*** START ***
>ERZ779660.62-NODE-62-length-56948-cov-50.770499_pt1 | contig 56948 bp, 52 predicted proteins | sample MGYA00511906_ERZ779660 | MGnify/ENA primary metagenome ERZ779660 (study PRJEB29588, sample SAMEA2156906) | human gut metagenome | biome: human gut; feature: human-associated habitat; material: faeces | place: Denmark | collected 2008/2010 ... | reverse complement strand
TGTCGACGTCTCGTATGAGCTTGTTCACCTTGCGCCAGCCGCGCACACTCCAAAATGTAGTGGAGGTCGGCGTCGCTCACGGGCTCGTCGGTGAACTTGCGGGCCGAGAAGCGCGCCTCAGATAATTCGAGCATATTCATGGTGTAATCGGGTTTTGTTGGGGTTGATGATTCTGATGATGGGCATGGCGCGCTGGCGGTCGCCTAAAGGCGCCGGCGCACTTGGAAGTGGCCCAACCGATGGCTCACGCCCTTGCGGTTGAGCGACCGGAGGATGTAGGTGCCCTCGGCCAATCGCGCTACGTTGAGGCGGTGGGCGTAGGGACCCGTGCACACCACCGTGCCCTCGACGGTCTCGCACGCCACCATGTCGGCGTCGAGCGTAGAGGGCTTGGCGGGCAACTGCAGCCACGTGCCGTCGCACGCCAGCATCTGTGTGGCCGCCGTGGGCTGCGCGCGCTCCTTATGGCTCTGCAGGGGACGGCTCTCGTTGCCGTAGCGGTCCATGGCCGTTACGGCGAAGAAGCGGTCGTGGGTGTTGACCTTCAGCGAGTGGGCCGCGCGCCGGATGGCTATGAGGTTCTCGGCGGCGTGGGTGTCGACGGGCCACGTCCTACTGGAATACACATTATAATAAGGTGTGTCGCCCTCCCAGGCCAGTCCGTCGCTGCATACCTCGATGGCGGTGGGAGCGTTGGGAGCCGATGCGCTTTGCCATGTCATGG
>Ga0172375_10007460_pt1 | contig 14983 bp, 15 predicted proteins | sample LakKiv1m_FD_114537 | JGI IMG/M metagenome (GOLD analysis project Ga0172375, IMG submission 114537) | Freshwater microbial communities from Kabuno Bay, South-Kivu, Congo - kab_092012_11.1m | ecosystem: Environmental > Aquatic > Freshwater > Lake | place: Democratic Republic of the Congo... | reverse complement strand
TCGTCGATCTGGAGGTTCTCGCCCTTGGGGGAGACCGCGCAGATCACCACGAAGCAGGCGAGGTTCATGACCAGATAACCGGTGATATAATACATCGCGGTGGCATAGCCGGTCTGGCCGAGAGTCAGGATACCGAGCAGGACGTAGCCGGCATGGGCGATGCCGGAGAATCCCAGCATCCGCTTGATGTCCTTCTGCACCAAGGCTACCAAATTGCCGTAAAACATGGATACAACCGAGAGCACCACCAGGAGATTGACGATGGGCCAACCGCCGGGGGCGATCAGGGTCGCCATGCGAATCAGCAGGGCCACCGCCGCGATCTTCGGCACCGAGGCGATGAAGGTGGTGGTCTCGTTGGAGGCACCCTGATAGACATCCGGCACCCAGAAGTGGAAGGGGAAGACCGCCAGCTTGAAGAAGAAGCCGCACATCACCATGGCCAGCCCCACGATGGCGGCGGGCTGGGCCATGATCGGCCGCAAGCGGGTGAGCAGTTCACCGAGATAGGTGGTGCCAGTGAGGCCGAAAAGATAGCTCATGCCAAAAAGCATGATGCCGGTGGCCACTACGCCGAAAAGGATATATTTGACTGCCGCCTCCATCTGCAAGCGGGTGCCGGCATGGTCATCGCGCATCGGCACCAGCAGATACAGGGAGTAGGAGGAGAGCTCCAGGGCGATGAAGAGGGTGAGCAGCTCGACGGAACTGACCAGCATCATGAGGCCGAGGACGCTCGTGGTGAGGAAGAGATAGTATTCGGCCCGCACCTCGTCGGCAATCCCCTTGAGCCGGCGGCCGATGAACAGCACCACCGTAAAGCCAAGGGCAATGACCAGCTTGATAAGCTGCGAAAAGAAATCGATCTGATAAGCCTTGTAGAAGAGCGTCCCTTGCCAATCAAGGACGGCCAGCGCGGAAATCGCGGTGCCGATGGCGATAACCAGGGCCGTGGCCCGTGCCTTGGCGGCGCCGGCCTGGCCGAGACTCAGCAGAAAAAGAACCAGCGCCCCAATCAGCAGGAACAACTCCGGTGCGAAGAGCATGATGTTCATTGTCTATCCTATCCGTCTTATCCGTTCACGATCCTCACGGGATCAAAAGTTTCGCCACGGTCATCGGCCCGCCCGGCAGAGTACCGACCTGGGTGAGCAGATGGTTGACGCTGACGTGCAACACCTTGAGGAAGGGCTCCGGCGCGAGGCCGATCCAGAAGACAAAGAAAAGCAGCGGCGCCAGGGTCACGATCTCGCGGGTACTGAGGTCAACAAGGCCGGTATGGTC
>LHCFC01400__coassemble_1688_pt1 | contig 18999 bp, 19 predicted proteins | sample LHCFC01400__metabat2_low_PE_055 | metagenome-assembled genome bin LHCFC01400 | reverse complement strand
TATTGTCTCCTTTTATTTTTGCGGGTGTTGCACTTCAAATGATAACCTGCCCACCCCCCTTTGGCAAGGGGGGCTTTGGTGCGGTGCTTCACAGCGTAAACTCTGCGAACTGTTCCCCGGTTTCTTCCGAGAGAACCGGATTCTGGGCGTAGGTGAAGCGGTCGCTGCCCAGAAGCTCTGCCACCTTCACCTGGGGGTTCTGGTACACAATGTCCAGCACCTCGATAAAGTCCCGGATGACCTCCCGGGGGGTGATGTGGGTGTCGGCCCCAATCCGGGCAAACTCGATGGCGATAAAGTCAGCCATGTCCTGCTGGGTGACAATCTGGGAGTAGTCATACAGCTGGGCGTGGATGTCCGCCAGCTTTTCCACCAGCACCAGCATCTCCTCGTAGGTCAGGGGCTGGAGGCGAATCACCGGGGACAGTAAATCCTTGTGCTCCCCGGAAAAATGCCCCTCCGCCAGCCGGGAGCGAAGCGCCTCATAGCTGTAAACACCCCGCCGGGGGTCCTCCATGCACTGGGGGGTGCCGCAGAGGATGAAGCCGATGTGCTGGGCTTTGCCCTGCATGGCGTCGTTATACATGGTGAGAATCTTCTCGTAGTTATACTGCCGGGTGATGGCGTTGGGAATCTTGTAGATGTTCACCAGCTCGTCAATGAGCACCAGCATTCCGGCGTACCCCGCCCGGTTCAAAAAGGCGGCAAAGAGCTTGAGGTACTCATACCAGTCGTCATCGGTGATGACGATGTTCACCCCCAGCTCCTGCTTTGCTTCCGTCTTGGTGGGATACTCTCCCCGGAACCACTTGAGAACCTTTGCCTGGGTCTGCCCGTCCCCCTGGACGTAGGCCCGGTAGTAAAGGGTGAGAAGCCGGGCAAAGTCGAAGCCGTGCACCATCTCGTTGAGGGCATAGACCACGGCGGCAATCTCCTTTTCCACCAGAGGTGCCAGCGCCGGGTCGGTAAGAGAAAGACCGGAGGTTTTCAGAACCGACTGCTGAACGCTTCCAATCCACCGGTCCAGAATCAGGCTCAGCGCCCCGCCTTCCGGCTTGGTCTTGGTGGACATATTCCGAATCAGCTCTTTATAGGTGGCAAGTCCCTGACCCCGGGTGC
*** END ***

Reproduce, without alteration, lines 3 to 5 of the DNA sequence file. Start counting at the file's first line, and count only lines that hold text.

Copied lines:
>Ga0172375_10007460_pt1 | contig 14983 bp, 15 predicted proteins | sample LakKiv1m_FD_114537 | JGI IMG/M metagenome (GOLD analysis project Ga0172375, IMG submission 114537) | Freshwater microbial communities from Kabuno Bay, South-Kivu, Congo - kab_092012_11.1m | ecosystem: Environmental > Aquatic > Freshwater > Lake | place: Democratic Republic of the Congo... | reverse complement strand
TCGTCGATCTGGAGGTTCTCGCCCTTGGGGGAGACCGCGCAGATCACCACGAAGCAGGCGAGGTTCATGACCAGATAACCGGTGATATAATACATCGCGGTGGCATAGCCGGTCTGGCCGAGAGTCAGGATACCGAGCAGGACGTAGCCGGCATGGGCGATGCCGGAGAATCCCAGCATCCGCTTGATGTCCTTCTGCACCAAGGCTACCAAATTGCCGTAAAACATGGATACAACCGAGAGCACCACCAGGAGATTGACGATGGGCCAACCGCCGGGGGCGATCAGGGTCGCCATGCGAATCAGCAGGGCCACCGCCGCGATCTTCGGCACCGAGGCGATGAAGGTGGTGGTCTCGTTGGAGGCACCCTGATAGACATCCGGCACCCAGAAGTGGAAGGGGAAGACCGCCAGCTTGAAGAAGAAGCCGCACATCACCATGGCCAGCCCCACGATGGCGGCGGGCTGGGCCATGATCGGCCGCAAGCGGGTGAGCAGTTCACCGAGATAGGTGGTGCCAGTGAGGCCGAAAAGATAGCTCATGCCAAAAAGCATGATGCCGGTGGCCACTACGCCGAAAAGGATATATTTGACTGCCGCCTCCATCTGCAAGCGGGTGCCGGCATGGTCATCGCGCATCGGCACCAGCAGATACAGGGAGTAGGAGGAGAGCTCCAGGGCGATGAAGAGGGTGAGCAGCTCGACGGAACTGACCAGCATCATGAGGCCGAGGACGCTCGTGGTGAGGAAGAGATAGTATTCGGCCCGCACCTCGTCGGCAATCCCCTTGAGCCGGCGGCCGATGAACAGCACCACCGTAAAGCCAAGGGCAATGACCAGCTTGATAAGCTGCGAAAAGAAATCGATCTGATAAGCCTTGTAGAAGAGCGTCCCTTGCCAATCAAGGACGGCCAGCGCGGAAATCGCGGTGCCGATGGCGATAACCAGGGCCGTGGCCCGTGCCTTGGCGGCGCCGGCCTGGCCGAGACTCAGCAGAAAAAGAACCAGCGCCCCAATCAGCAGGAACAACTCCGGTGCGAAGAGCATGATGTTCATTGTCTATCCTATCCGTCTTATCCGTTCACGATCCTCACGGGATCAAAAGTTTCGCCACGGTCATCGGCCCGCCCGGCAGAGTACCGACCTGGGTGAGCAGATGGTTGACGCTGACGTGCAACACCTTGAGGAAGGGCTCCGGCGCGAGGCCGATCCAGAAGACAAAGAAAAGCAGCGGCGCCAGGGTCACGATCTCGCGGGTACTGAGGTCAACAAGGCCGGTATGGTC
>LHCFC01400__coassemble_1688_pt1 | contig 18999 bp, 19 predicted proteins | sample LHCFC01400__metabat2_low_PE_055 | metagenome-assembled genome bin LHCFC01400 | reverse complement strand